The view from adult and community learning
NIACE and the Centre for Inclusion have also put in a submission reflecting some of the above points but also calling among other things for a new Apprenticeship Quality and Access Fund, Personal Career Accounts and a single funding agency for post-19 loans.
The publication this week of further guidance on the area-based review process for post-16 provision moved the re-structuring of the college sector a step closer.
A step rather than a leap because a lot of the detail about precisely which institutions are involved and how it’ll work at a local level have still to be determined but it has answered a number of questions as follows:
Pretty much the same as originally indicated in the July announcement: cutting out duplication and waste, matching local and learner needs better, developing higher-level specialist provision, or in two words ‘efficiency’ and ‘focus.’ There are three differences to the July announcement: a greater emphasis on the role of technology both in teaching and management; the importance being attached to IoTs (Institutes of Technology,) “one per LEP area;” and, inevitably, the need to keep an eye on the Spending Review…’living within your means’ is the new catchphrase.
Who’s going to lead the reviews?
The local steering group comprising chairs of governors, local Commissioners, LEP, LA and agency reps, remains the lead body reporting into a National Area Review Steering Group. More interesting perhaps is how other interested parties engage: Ofsted and the funding agencies for instance who are expected to provide specialist intelligence, the government which has said it will be hands off unless it has concerns, and other providers such as HE and training providers.
What about schools?
Still not fully clear. Regional Schools Commissioners have the brief to ‘engage’ with school sixth forms and as the guidance makes clear, ‘other providers’ can opt in and ‘all post-16 providers will be in scope’ at least for the initial phase. In fairness, the Dept is carrying out its review of how new school sixth forms are created and is pushing the case for greater collaboration.
What will trigger a review?
Either a risk alert from one of the Commissioners or a funding agency which will set the process in motion or alternatively, a local area itself can come forward with its own review proposals.
How long will a review last?
Typically 3-4 months, with the whole national programme itself due to complete in spring 2017.
Colleges in parts of East Anglia and the City of Nottingham have been ‘done’ first in trial form; next up are colleges in Birmingham and Solihull, Greater Manchester and Sheffield City. The National Steering Group will publish a schedule of who’s been done and who’s next in due course.
The local area concerned…government finance only “as a last resort”.
For those that missed them, whether by design or not, here’s a quick reminder of some of the main education stories from over the summer hols, August in particular.
The main story over the summer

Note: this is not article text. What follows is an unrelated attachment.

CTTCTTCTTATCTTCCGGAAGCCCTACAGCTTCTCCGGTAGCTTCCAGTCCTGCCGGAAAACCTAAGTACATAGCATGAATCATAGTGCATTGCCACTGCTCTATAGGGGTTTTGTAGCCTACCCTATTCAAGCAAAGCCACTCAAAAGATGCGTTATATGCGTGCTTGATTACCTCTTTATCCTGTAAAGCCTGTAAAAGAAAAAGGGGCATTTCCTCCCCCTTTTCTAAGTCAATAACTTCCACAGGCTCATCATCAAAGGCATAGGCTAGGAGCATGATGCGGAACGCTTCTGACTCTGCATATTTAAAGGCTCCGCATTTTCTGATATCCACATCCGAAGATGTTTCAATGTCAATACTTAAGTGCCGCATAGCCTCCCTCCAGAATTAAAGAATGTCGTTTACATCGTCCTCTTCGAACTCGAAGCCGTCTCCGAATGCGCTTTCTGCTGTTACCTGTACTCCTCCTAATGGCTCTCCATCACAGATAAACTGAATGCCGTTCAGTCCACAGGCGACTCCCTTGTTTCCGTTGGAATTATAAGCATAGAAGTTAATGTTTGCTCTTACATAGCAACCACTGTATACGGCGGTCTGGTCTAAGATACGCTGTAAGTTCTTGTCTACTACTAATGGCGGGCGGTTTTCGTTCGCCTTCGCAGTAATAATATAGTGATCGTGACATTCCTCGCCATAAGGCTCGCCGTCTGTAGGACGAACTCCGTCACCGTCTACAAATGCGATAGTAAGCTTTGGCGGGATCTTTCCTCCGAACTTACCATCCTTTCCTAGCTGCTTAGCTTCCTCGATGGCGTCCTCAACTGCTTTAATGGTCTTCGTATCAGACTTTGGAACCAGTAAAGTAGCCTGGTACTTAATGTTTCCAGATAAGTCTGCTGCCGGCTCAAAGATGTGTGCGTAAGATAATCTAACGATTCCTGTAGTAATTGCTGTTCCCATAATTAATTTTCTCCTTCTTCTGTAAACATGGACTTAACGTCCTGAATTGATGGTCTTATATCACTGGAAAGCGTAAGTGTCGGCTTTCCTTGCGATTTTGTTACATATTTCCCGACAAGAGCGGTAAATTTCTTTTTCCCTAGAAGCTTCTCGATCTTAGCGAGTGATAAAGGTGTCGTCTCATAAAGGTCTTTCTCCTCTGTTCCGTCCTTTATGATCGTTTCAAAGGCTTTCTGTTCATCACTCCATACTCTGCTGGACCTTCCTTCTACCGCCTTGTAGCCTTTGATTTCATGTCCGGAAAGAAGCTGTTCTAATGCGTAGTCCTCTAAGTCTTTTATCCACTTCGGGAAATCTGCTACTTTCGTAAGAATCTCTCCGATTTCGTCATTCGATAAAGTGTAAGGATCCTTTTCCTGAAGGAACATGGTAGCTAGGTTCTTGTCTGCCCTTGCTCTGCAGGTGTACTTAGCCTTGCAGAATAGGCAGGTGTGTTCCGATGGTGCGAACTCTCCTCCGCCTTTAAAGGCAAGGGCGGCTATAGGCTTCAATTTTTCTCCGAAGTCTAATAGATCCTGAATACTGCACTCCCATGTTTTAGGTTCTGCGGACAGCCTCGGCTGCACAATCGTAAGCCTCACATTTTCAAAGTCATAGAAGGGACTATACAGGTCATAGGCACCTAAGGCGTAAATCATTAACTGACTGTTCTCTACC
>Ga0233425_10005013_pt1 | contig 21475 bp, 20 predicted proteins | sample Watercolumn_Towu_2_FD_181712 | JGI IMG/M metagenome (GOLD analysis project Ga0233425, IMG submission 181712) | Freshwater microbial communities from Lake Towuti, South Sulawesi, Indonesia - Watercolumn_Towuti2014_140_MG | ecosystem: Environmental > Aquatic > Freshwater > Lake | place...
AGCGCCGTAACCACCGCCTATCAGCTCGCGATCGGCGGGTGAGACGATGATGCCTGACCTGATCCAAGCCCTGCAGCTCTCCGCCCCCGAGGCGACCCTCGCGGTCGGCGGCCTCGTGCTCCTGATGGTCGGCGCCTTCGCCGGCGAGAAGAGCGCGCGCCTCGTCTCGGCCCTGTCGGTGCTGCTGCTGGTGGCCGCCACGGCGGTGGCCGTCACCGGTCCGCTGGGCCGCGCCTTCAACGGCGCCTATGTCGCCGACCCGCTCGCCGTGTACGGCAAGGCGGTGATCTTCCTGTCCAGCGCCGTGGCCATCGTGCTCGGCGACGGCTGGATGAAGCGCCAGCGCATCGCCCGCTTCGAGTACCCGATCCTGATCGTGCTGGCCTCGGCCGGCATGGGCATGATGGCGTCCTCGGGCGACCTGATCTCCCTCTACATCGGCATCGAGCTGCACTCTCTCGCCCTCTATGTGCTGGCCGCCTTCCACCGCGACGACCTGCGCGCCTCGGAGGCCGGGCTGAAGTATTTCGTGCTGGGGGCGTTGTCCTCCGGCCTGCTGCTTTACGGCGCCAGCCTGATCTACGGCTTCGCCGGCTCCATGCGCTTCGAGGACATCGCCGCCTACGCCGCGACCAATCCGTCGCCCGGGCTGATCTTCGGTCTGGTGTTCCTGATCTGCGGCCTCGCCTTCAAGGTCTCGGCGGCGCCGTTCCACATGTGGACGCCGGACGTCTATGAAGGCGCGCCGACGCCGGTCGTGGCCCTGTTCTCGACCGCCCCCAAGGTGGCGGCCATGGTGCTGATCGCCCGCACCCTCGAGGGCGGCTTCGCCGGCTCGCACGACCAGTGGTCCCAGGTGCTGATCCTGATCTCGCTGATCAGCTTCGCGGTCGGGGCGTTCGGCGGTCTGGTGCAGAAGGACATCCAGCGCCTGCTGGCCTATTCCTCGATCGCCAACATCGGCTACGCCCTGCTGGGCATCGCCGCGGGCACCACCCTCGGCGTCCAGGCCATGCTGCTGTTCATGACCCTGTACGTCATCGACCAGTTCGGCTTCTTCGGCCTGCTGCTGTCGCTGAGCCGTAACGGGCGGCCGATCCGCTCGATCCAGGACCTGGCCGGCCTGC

Given that August by tradition is results month, the main story/ies inevitably concerned exam and assessment results in some form. The month began with stories of Ministerial concern about aspects of the exam board system and ended with the same Ministers heralding a stable set of GCSE and A’ level results and an upbeat set of KS2 results. In between many familiar arguments about the exam system in general and specific trends in subjects, regions and so on were aired but perhaps the most notable feature, picked up in some of the headlines, was the emerging impact of government policies. ‘Gove’s generation’ as an Institute of Ed blog labelled this year’s entrants faced a number of changes instigated by the previous Education Secretary including those to early entry, resits and assessment, much of which showed in changing trends such as the drop in entries by 15 year olds and rise in entries for EBacc subjects for 16 yr olds and English/maths GCSE resits for 17 yr olds. More of course is to come as new GCSEs and de-coupled AS levels come in over the next few years. Maths had another bumper entry year at both GCSE and A’ level, languages remain a concern but this year’s big noise is Computing with a surge in entries at both GCSE and A’ level. Finally, one unusual fact from the BBC’s Education correspondent, Sean Coughlan: “there will be more people starting university this autumn than were getting five good GCSEs a couple of decades ago.”
The biggest debate over the summer
Arguably there’ve been two, both familiar.
First the long-term future of the GCSE exam. The GCSE has faced criticism for much of its 27 years, indeed the chief executive of Ofqual was said to have expressed amazement at the extent of this when she took over a few years back, and it faced a further barrage again this summer: ‘out of date,’ ‘ready to wither on the vine’ and ‘killing our young people;’ just a selection of comments from the boss of the CBI, a former Education Secretary and former headmaster respectively. The case against is threefold: they’re archaic, they expensive both in terms of time and cost and they don’t prepare kids very well for the future. In defence, as Tim Oates argued, most countries have, if not exams at age 16 certainly “high-stakes assessment,” they help ensure a qualitative bar of achievement for future progression and they provide a focal point for learning. There the argument rests, perhaps for another year with issues like Sir Mike Tomlinson’s Core + model for exams at age 16 still hanging in the air.